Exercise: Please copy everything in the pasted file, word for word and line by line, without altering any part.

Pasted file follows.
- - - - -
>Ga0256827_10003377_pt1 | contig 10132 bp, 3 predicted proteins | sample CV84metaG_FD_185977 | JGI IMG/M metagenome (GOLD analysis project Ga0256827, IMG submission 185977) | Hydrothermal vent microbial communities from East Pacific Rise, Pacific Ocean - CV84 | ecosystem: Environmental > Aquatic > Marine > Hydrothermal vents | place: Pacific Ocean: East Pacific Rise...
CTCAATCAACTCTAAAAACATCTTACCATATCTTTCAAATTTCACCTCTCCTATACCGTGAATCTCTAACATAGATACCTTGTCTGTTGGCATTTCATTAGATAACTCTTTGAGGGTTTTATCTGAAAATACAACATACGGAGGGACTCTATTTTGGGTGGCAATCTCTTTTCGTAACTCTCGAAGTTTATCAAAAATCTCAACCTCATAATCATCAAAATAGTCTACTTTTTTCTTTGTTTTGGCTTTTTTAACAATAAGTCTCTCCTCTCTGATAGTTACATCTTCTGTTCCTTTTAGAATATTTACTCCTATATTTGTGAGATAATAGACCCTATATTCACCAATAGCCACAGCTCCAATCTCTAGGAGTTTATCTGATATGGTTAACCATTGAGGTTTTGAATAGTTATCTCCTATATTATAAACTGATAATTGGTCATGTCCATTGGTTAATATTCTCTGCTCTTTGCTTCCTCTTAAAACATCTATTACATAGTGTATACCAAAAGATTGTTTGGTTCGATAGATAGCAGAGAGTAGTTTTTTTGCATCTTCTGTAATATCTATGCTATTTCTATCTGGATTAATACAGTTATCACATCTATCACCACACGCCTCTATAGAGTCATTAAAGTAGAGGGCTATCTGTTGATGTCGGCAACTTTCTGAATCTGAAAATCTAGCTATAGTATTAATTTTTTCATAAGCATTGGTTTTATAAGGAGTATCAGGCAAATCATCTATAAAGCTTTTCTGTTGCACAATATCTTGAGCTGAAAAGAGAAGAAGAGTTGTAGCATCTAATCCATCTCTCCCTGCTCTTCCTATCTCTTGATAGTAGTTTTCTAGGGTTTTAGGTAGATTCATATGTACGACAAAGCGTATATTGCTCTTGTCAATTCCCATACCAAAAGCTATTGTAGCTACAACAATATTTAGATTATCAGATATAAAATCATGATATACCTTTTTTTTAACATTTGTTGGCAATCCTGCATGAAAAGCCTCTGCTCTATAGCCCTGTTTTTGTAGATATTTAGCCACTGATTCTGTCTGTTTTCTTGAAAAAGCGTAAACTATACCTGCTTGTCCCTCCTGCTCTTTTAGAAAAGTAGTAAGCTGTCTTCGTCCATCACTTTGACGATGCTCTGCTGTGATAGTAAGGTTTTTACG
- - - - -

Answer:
>Ga0256827_10003377_pt1 | contig 10132 bp, 3 predicted proteins | sample CV84metaG_FD_185977 | JGI IMG/M metagenome (GOLD analysis project Ga0256827, IMG submission 185977) | Hydrothermal vent microbial communities from East Pacific Rise, Pacific Ocean - CV84 | ecosystem: Environmental > Aquatic > Marine > Hydrothermal vents | place: Pacific Ocean: East Pacific Rise...
CTCAATCAACTCTAAAAACATCTTACCATATCTTTCAAATTTCACCTCTCCTATACCGTGAATCTCTAACATAGATACCTTGTCTGTTGGCATTTCATTAGATAACTCTTTGAGGGTTTTATCTGAAAATACAACATACGGAGGGACTCTATTTTGGGTGGCAATCTCTTTTCGTAACTCTCGAAGTTTATCAAAAATCTCAACCTCATAATCATCAAAATAGTCTACTTTTTTCTTTGTTTTGGCTTTTTTAACAATAAGTCTCTCCTCTCTGATAGTTACATCTTCTGTTCCTTTTAGAATATTTACTCCTATATTTGTGAGATAATAGACCCTATATTCACCAATAGCCACAGCTCCAATCTCTAGGAGTTTATCTGATATGGTTAACCATTGAGGTTTTGAATAGTTATCTCCTATATTATAAACTGATAATTGGTCATGTCCATTGGTTAATATTCTCTGCTCTTTGCTTCCTCTTAAAACATCTATTACATAGTGTATACCAAAAGATTGTTTGGTTCGATAGATAGCAGAGAGTAGTTTTTTTGCATCTTCTGTAATATCTATGCTATTTCTATCTGGATTAATACAGTTATCACATCTATCACCACACGCCTCTATAGAGTCATTAAAGTAGAGGGCTATCTGTTGATGTCGGCAACTTTCTGAATCTGAAAATCTAGCTATAGTATTAATTTTTTCATAAGCATTGGTTTTATAAGGAGTATCAGGCAAATCATCTATAAAGCTTTTCTGTTGCACAATATCTTGAGCTGAAAAGAGAAGAAGAGTTGTAGCATCTAATCCATCTCTCCCTGCTCTTCCTATCTCTTGATAGTAGTTTTCTAGGGTTTTAGGTAGATTCATATGTACGACAAAGCGTATATTGCTCTTGTCAATTCCCATACCAAAAGCTATTGTAGCTACAACAATATTTAGATTATCAGATATAAAATCATGATATACCTTTTTTTTAACATTTGTTGGCAATCCTGCATGAAAAGCCTCTGCTCTATAGCCCTGTTTTTGTAGATATTTAGCCACTGATTCTGTCTGTTTTCTTGAAAAAGCGTAAACTATACCTGCTTGTCCCTCCTGCTCTTTTAGAAAAGTAGTAAGCTGTCTTCGTCCATCACTTTGACGATGCTCTGCTGTGATAGTAAGGTTTTTACG